Brothers: Eat, pray, walk
by Vitor Pinto
- Pedro Magano’s debut documentary is in competition at the FEST – New Directors/New Films Festival
The Azores, one of Portugal’s most fascinating regions, is slowly but surely featuring more and more in recent local film productions. After the documentary Fish Tail [+see also:
film profile] by Joaquim Pinto and Nuno Leonel and, more recently, Luis Filipe Rocha’s crime drama Grey and Black [+see also:
film profile], the 12th FEST – New Directors/New Films Festival has presented Pedro Magano’s documentary Brothers, which was shot on the island of São Miguel, in competition. The film, which follows a group of male pilgrims throughout their journey, is a tour de force for Pixbee, a Maia-based production outfit with a corporate profile now venturing into the film sector with documentaries and short-film projects.
“We read an article about this tradition of groups of pilgrims on the Azores, which is largely unknown outside the islands, and we decided to take our chances there,” Magano told Cineuropa. “Initially, it was meant to be a short film, but we had so much interesting material that we ended up embracing a larger project.”
Fifty-four men, of all ages, travel across the island on foot, and pray for themselves and for the locals they meet along the way. “It is very intense, as these men leave at 4 am and go to sleep at 10 pm. And they get a lot of blisters in the process,” recalled Magano, whose skeleton crew followed them for 11 days, trying to capture their altruistic attitude without ever interfering or forcing any kind of intimacy with the group: “We wanted to paint a purely observational portrait. Therefore, we decided not to shoot any interviews or give these men a background story.”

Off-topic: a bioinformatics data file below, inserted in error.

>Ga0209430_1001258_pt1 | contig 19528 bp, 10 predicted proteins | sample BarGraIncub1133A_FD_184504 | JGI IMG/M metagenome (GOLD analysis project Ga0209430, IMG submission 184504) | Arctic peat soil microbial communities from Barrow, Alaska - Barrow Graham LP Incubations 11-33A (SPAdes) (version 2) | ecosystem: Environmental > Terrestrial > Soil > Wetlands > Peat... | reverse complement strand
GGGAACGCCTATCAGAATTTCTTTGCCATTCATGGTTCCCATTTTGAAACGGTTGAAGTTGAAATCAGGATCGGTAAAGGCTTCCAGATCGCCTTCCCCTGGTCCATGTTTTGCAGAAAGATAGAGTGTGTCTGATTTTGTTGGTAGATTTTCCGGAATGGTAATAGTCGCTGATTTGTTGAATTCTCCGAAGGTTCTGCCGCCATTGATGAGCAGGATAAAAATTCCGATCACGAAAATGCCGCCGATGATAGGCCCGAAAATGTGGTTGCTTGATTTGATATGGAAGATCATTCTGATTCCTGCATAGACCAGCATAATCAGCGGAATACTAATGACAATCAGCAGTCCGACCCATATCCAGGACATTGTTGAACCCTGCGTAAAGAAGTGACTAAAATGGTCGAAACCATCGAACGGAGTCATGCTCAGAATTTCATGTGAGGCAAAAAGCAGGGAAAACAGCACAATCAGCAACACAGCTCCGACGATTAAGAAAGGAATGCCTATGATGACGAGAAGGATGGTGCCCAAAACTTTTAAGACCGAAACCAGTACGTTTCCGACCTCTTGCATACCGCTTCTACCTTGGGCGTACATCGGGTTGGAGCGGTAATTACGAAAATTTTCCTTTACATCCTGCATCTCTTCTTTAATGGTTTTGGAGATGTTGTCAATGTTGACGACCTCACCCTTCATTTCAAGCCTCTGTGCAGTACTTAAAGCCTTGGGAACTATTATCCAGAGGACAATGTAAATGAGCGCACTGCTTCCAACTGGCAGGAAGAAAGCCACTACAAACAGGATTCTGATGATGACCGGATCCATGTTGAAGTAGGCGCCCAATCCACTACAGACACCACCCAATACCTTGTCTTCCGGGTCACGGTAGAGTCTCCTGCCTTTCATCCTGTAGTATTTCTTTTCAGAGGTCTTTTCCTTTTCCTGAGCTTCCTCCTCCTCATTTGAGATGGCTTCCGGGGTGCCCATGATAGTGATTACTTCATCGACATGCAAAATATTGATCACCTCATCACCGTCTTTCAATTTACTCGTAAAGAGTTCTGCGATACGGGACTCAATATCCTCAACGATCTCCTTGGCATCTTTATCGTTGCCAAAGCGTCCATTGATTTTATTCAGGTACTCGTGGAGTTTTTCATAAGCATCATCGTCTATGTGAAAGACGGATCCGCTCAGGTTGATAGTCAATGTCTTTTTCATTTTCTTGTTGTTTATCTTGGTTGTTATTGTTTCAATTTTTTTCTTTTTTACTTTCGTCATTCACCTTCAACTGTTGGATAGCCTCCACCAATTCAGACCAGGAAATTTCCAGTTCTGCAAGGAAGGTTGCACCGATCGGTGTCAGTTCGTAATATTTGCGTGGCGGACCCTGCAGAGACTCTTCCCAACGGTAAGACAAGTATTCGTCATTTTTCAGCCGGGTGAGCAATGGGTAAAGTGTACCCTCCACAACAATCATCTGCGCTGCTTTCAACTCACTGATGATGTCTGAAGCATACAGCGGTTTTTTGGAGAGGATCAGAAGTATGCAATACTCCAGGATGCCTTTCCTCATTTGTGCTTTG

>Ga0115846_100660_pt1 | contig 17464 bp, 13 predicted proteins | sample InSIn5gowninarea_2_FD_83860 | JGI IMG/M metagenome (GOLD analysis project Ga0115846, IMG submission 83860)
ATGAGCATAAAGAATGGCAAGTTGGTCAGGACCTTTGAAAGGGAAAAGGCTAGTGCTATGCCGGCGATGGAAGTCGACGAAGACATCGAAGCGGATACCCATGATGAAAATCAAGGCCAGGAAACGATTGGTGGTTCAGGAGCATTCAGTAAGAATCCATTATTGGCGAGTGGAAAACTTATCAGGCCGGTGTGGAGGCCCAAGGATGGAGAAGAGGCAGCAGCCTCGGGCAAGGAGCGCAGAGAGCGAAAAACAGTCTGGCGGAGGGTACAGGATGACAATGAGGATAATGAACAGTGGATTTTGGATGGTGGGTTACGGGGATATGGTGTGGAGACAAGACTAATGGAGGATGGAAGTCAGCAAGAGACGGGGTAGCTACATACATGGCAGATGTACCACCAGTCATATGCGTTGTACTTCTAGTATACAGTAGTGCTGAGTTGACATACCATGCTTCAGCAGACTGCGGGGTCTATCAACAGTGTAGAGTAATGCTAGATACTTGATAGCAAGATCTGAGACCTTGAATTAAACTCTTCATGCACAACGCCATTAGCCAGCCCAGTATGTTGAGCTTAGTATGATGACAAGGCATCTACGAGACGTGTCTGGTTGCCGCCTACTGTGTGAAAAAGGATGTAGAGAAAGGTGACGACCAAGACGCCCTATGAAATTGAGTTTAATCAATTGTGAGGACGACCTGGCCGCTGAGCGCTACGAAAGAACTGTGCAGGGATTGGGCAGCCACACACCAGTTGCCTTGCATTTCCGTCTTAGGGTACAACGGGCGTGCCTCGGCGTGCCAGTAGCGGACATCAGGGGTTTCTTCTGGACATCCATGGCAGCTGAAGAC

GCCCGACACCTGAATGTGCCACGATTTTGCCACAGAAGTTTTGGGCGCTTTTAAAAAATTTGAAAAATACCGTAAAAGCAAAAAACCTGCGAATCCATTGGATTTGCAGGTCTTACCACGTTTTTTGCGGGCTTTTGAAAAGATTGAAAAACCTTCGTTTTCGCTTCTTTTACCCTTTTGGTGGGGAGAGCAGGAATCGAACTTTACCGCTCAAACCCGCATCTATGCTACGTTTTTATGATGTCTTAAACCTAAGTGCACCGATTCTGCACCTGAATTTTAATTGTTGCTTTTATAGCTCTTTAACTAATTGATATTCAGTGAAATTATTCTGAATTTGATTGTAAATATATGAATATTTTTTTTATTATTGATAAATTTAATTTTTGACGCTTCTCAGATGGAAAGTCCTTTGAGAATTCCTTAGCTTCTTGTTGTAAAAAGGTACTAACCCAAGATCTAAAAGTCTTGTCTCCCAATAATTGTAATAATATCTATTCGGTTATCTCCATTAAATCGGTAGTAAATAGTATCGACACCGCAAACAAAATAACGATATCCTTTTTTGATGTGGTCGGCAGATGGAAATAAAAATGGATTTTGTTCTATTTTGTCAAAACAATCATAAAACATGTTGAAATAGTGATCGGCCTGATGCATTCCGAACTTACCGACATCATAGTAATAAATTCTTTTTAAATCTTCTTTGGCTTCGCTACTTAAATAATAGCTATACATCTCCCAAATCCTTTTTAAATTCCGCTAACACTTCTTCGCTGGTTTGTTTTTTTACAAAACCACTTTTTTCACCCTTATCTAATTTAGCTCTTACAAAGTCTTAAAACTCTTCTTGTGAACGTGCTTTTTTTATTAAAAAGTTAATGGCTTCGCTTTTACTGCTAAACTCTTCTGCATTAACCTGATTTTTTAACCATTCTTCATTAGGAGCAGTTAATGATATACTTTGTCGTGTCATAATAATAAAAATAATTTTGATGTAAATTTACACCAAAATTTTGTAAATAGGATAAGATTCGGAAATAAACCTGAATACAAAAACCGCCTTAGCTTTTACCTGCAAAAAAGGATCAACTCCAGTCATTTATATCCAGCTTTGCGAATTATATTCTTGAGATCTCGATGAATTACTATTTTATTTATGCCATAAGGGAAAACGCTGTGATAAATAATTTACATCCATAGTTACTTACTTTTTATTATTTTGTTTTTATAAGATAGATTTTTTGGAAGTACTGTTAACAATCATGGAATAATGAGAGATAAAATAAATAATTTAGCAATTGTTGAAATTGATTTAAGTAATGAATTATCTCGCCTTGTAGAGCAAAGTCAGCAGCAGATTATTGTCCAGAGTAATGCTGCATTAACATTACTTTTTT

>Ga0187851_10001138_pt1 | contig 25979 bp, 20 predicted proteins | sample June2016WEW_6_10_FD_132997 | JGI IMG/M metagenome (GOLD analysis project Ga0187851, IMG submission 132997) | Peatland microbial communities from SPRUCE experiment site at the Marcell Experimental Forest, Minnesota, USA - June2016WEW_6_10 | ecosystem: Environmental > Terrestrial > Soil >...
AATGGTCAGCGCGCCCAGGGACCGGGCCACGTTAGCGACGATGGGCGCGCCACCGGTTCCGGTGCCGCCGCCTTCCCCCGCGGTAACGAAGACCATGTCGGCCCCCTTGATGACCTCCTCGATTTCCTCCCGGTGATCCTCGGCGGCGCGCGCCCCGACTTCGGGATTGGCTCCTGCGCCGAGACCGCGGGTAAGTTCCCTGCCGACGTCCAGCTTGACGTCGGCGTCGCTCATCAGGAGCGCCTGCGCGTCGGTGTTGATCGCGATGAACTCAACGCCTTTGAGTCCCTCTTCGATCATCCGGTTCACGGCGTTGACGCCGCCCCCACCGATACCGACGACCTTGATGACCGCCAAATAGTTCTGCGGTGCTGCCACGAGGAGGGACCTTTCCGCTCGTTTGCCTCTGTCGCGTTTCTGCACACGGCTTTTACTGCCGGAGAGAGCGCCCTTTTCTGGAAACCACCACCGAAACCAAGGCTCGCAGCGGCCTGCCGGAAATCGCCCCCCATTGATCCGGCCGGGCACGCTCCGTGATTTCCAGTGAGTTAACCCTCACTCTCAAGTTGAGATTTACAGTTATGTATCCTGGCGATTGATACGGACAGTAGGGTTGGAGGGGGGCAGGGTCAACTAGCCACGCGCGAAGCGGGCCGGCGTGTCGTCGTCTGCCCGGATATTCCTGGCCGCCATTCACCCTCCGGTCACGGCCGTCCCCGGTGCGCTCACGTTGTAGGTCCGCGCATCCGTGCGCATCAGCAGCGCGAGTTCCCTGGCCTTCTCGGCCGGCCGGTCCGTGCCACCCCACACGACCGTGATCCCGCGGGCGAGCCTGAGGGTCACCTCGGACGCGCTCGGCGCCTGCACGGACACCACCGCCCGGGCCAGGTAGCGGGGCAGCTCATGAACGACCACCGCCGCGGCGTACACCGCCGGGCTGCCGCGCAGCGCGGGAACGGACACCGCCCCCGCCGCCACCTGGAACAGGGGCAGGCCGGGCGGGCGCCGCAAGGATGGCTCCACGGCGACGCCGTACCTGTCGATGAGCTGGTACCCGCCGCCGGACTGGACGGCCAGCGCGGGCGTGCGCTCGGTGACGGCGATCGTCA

But even observational projects need a narrative arc, and Magano found his in Patricio, a young blond boy who joined the pilgrimage for the second year in a row, and whose photogenic presence stands out among the others. In some sequences, the beautiful lighting bestows a sort of divine aura upon Patricio, thus depicting in more spiritual tones the way the boy seems to experience the whole process.
“On a technical level,” continues Magano, “I wasn’t opposed to taking a slow-motion camera. During their journey, they hear or feel something divine, I suppose… It’s nature on the Azores, perhaps, and the decision to use slow-motion shots is related to that. At some point, as viewers, we ought to experience a different dimension, too. We also had a stabiliser and a drone, which we used to capture the amazing landscapes. The use of the drone also allowed me to emphasise the scale of those men and the nature surrounding them – there is an esoteric element in there.”
With Brothers already touring the festival circuit (prior to FEST, it was shown at the Visions du Réel market, and it will soon be part of the Melgaço International Documentary Film Festival), Magano and producer Liliana Lasprilla are currently wrapping another, three-year documentary project, Special - An Ocean Away from Home, which was shot in Portugal and Canada. They are definitely a pair to keep a close eye on!